As someone fairly new to natural dyes – I have (almost) completed Mel Sweetnam’s/ Mamies Schoolhouse’s Guilded, Modules 1 & 2 – the chance of trying out some third century Egyptian dye recipes was very appealing. I settled on 3 from the Stockholm Papyrus: numbers 100, 101 and 134 which use such interesting items as mulberries, woad, alkanet and safflower. The original recipes were for dyeing wool, but I wanted to try them on other fibres: silk, cotton and linen. I also wanted to compare the results from different mordants (and un-mordanted fabric). One recipe uses grapes as a mordant, another rust and vinegar and I wanted to also try an alum based one and also a plant based one. That was beginning to sound like a lot of samples – and if I wanted to also compare different modifiers (none, acid, alkali and iron) …….the numbers were mounting up. I made that 176 in all!
My dye pot is a stainless steel one. Would the Egyptians have had access to stainless steel? No. Could I persuade my friend John Brazendale, of Cloud Studio Ceramics, to build me one in material as near as possible to what the Egyptians would be using? He contacted his supplier and found something akin to Nile Clay. Once he has finished his Open Studios exhibition in September, he’ll make a start on it. He tells me it will probably be a coil pot.
To obtain the best dye results, all fabric needs scouring (removing anything which might inhibit dye uptake, like natural oils and chemical treatments). As the fabric is all from our time and has probably been through far more processes than the original cloth, I took the decision to scour using modern methods: cellulose (soda ash and Synthrapol – gentle boil) and protein (neutral detergent and water brought slowly to 60C).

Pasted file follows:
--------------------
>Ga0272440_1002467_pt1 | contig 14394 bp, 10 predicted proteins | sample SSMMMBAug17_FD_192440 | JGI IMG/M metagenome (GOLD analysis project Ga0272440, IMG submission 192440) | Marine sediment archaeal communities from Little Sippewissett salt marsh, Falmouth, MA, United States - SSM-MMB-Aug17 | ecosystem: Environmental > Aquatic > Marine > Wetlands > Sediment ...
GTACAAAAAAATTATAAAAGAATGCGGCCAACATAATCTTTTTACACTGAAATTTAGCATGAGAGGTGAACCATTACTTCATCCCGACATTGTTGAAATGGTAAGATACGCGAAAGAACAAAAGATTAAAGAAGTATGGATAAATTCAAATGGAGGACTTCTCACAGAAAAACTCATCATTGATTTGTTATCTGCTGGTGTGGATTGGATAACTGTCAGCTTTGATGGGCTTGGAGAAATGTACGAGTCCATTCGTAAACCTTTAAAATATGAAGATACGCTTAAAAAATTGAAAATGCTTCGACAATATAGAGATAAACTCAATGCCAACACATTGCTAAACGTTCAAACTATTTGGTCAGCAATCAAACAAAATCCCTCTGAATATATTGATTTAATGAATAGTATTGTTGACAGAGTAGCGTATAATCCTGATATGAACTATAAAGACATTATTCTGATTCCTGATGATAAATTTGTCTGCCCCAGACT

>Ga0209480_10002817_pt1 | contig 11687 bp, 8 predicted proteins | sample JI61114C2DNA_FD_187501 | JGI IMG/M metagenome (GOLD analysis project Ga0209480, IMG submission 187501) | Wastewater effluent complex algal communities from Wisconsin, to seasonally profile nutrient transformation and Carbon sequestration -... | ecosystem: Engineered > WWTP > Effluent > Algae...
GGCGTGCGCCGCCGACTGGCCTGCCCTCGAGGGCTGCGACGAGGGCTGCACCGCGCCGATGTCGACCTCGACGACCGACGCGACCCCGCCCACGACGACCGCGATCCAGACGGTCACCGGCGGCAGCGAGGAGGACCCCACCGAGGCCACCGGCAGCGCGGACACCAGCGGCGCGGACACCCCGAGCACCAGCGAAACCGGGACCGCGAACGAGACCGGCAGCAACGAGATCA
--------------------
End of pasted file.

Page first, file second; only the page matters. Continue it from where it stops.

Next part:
Next, for my early experiments for recipe 101, I needed some “woad scum”. Oh that I could work out what that meant! So, I have to make some assumptions. As we know, the “recipe” writer(s) often use a shorthand throughout the papyri, as dyers of the time would have known exactly what the meaning was. Perhaps it was something produced during the fermentation of the leaves to extract pigment? Did it mean something produced during the actual dye process? Once I have managed to produce anything resembling “scum”, I’ll use that to mix with the alkanet then safflower. Below is an excerpt from my journal on my attempt to obtain some.
Jenny Dean Fermentation Method
After 24 hours, and being kept at 35 – 40C, it was finally a yellowy green. Steeped threads for 45 mins, plunged into clean water, then returned to vat for a further soak, plunge and rinse. Colour was, at best, beige. More importantly, there was no scum.
John Marshall Fresh Leaf Blender Method
Skein on far right hand side is after 1 dip. No “woad scum” produced with this method either, so I hope the next trial comes up trumps!
Back to the drawing board now!